National Weather Service United States Department of Commerce
Click a location below for detailed forecast.

Last Map Update: Sun, Jan. 22, 2017 at 7:23:35 pm EST

National Weather Service Louisville, KYNational Weather Service Jackson, KYNational Weather Service Charleston, WV
National Weather Service Nashville, TNZoom
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National Weather Service Blacksburg, VA
National Weather Service Huntsville, ALNational Weather Service Peachtree City, GANational Weather Service Greer, SC

A strong low pressure system will pull deep sub-tropical moisture into the Tennessee Valley and Southern Appalachians tonight. At the same time, a slow moving cold front will move into the area from the southwest. This frontal boundary will combine with the abundant moisture to produce a long duration rain event early next week. Some of the rain will be moderate to heavy with rainfall amounts of 1.5 to 3 inches anticipated, with locally heavier amounts possible along the east Tennessee and western North Carolina mountains. Localized runoff problems and areal flooding of poor drainage areas are possible. Flash flooding of low lying areas, roadway flooding and rapid stream rise are also possible in areas that repeatedly experience heavy showers and thunderstorms over a short period of time. Stay alert for possible flood watches and warnings and know what to do if a warning is issued.
Given the potential for locally heavy rainfall late this weekend into early next week, make sure you know your flood safety rules and know what to do if a warning is issue. One of the biggest rules: do NOT drive across flooded roadways! Turn Around, Don't Drown!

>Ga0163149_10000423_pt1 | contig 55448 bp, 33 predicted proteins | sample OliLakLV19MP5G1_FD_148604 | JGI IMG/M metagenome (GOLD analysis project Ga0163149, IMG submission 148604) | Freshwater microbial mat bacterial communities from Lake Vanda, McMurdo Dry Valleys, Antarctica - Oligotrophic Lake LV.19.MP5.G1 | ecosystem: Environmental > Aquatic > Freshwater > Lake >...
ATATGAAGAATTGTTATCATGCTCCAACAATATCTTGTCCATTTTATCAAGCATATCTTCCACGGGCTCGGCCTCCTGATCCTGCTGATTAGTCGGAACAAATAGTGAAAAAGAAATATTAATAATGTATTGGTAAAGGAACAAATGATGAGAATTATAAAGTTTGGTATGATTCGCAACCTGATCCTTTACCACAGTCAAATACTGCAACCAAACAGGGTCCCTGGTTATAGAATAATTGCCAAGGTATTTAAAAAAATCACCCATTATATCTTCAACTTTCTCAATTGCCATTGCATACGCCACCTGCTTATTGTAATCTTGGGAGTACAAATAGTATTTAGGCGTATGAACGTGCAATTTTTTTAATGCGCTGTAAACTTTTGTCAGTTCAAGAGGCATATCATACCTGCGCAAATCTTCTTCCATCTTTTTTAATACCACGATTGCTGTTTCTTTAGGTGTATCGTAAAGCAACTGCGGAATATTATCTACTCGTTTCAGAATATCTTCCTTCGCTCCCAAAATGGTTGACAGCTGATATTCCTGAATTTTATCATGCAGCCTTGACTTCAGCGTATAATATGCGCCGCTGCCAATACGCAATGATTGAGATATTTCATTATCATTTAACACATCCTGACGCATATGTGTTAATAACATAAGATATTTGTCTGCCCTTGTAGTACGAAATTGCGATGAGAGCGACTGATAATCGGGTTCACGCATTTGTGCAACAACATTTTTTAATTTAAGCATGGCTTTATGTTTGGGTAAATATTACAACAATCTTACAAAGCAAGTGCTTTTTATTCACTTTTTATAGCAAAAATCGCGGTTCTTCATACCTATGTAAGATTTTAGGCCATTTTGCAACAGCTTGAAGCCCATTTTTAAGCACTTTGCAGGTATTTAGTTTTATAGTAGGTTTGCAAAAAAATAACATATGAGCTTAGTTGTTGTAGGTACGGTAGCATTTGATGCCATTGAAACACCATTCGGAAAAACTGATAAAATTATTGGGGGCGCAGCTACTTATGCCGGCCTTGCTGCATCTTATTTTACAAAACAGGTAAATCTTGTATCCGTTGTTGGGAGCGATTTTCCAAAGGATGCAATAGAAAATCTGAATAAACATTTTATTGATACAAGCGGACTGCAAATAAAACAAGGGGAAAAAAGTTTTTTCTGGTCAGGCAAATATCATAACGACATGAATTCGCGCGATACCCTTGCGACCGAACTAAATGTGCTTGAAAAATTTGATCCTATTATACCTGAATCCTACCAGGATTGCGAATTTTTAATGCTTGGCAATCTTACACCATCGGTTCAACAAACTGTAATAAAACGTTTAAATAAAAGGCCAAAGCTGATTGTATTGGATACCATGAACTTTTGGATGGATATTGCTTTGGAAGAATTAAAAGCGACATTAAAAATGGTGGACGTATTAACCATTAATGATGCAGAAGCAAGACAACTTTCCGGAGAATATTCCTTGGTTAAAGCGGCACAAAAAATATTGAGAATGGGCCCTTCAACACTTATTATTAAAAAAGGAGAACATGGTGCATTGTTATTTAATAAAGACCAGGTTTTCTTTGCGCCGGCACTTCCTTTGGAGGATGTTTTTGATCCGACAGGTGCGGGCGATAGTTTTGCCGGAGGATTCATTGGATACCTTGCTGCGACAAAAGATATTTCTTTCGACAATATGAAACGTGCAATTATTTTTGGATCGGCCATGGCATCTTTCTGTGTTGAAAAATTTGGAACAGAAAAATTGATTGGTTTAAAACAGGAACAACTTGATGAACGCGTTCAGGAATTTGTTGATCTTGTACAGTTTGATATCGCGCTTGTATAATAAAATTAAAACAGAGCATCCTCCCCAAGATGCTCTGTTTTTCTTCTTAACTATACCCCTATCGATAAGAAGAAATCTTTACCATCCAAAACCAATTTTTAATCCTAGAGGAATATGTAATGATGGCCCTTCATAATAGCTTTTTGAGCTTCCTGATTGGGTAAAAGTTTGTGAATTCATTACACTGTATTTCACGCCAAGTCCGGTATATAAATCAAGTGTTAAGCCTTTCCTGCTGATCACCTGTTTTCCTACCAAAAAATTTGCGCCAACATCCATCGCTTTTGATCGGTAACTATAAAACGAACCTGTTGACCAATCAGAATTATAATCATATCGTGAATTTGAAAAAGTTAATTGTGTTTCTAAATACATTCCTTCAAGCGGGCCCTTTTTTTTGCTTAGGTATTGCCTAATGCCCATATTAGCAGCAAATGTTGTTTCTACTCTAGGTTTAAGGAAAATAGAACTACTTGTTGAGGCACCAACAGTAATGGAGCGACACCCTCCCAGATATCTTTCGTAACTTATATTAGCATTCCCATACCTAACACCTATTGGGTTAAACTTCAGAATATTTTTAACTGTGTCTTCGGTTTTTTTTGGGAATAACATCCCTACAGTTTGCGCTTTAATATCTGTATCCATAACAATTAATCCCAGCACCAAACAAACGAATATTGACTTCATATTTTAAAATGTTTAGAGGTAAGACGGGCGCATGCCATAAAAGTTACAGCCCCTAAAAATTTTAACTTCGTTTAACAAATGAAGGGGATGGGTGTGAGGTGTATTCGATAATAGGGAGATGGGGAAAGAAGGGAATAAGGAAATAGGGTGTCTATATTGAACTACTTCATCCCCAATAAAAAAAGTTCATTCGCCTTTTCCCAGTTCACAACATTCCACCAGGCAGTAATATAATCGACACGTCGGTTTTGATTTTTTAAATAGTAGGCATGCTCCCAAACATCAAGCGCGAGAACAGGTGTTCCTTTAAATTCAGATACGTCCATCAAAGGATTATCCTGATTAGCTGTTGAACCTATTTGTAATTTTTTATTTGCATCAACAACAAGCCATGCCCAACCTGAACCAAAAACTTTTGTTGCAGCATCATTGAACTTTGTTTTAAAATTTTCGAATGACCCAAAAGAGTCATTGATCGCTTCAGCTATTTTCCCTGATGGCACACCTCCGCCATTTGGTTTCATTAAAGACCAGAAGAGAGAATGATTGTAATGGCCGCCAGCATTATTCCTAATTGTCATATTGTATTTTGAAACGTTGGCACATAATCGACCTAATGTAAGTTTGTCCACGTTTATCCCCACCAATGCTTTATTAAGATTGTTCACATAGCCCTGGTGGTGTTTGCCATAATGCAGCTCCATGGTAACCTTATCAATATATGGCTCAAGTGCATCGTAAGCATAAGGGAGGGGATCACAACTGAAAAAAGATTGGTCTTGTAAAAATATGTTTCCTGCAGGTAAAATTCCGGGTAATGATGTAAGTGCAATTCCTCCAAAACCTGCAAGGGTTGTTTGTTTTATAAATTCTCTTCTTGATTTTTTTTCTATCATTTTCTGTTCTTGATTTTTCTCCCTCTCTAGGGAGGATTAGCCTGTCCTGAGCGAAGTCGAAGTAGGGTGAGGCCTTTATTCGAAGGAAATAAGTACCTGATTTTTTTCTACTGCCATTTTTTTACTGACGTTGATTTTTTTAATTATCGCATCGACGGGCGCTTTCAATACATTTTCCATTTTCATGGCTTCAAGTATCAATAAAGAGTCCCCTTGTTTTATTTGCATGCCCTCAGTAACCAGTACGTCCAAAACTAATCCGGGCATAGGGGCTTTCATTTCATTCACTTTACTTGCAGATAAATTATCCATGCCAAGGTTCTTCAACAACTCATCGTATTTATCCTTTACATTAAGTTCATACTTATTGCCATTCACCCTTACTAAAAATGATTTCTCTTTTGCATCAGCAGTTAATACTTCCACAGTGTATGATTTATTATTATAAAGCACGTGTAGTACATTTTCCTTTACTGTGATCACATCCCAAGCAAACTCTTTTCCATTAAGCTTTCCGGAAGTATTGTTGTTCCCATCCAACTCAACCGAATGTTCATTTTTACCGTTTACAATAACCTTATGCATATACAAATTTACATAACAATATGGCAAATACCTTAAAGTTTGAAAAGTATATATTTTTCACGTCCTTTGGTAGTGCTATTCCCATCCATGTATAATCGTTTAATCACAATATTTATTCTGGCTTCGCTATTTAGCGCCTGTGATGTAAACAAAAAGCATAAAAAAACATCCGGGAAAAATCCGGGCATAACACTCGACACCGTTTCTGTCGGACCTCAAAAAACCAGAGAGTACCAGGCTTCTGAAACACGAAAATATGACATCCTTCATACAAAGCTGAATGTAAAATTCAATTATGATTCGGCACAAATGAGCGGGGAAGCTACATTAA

A few strong to marginally severe thunderstorms are possible this afternoon and evening. Greatest threat lies in SW NC and SE TN. In addition, periods of moderate to heavy rainfall will move across the region this evening and overnight as an upper-low tracks across the Southern Appalachians. Some localized flooding issues, as 1.5 to 2.5 inches of rainfall with locally higher amounts in the mountains, are possible.
Each observation point is apart of our COOP program (Cooperative Observer Program). Each site has a 24 hour observation period that ends and begins at 8 am local time. Each site records temperature, precipitation, and snowfall data. More information about the COOP program can be found here www.nws.noaa.gov/om/coop/ Data began being collected at: Cades Cover on 01/01/1999 || Mount LeConte on 07/01/1987 || Newfound Gap on 01/01/1991 || Sugarlands Visitor Center on 12/01/1921
More information on this climate data can be found at http://www.weather.gov/mrx/dailyclimateimageinfo

 Current Weather Observations...
Location Time
(EST)
Weather Vsby.
(SM)
Temp.
(ºF)
Dewpt.
(ºF)
Hum.
(%)
Wind
(mph)
Wind Chill / Heat Index
(ºF)
Pres.
(in)
Abingdon VA18:55Mostly Cloudy10585176E 15-29.39
Middlesboro KY18:55Clear105454100CALM-29.32
Knoxville TN18:53Overcast9585486NE 8-29.26
Andrews-Murphy NC19:00Overcast55555100E 6-29.24
Dalton GA18:55Overcast105555100NNE 9G18-29.10
Tri-Cities TN18:53Overcast10594969NE 3-29.34
Tazewell Cnty VA18:55Overcast10534883ENE 5-29.42
Crossville TN18:53Overcast5545189NNE 10-29.26
Chattanooga TN18:53Mostly Cloudy3595793N 16-29.15
Oak Ridge TN18:53Overcast10595483NE 6-29.29
Wayne Cnty KY18:56Overcast10555289NNE 17-29.34
Morristown TN18:55Overcast5595382SE 12G21-29.31
Wise VA18:55Overcast10535087E 3-29.39


Local Weather History For January 22nd...
In 2014, a winter storm hit area, up to 6" of snow fell in the higher elevations over 2 days.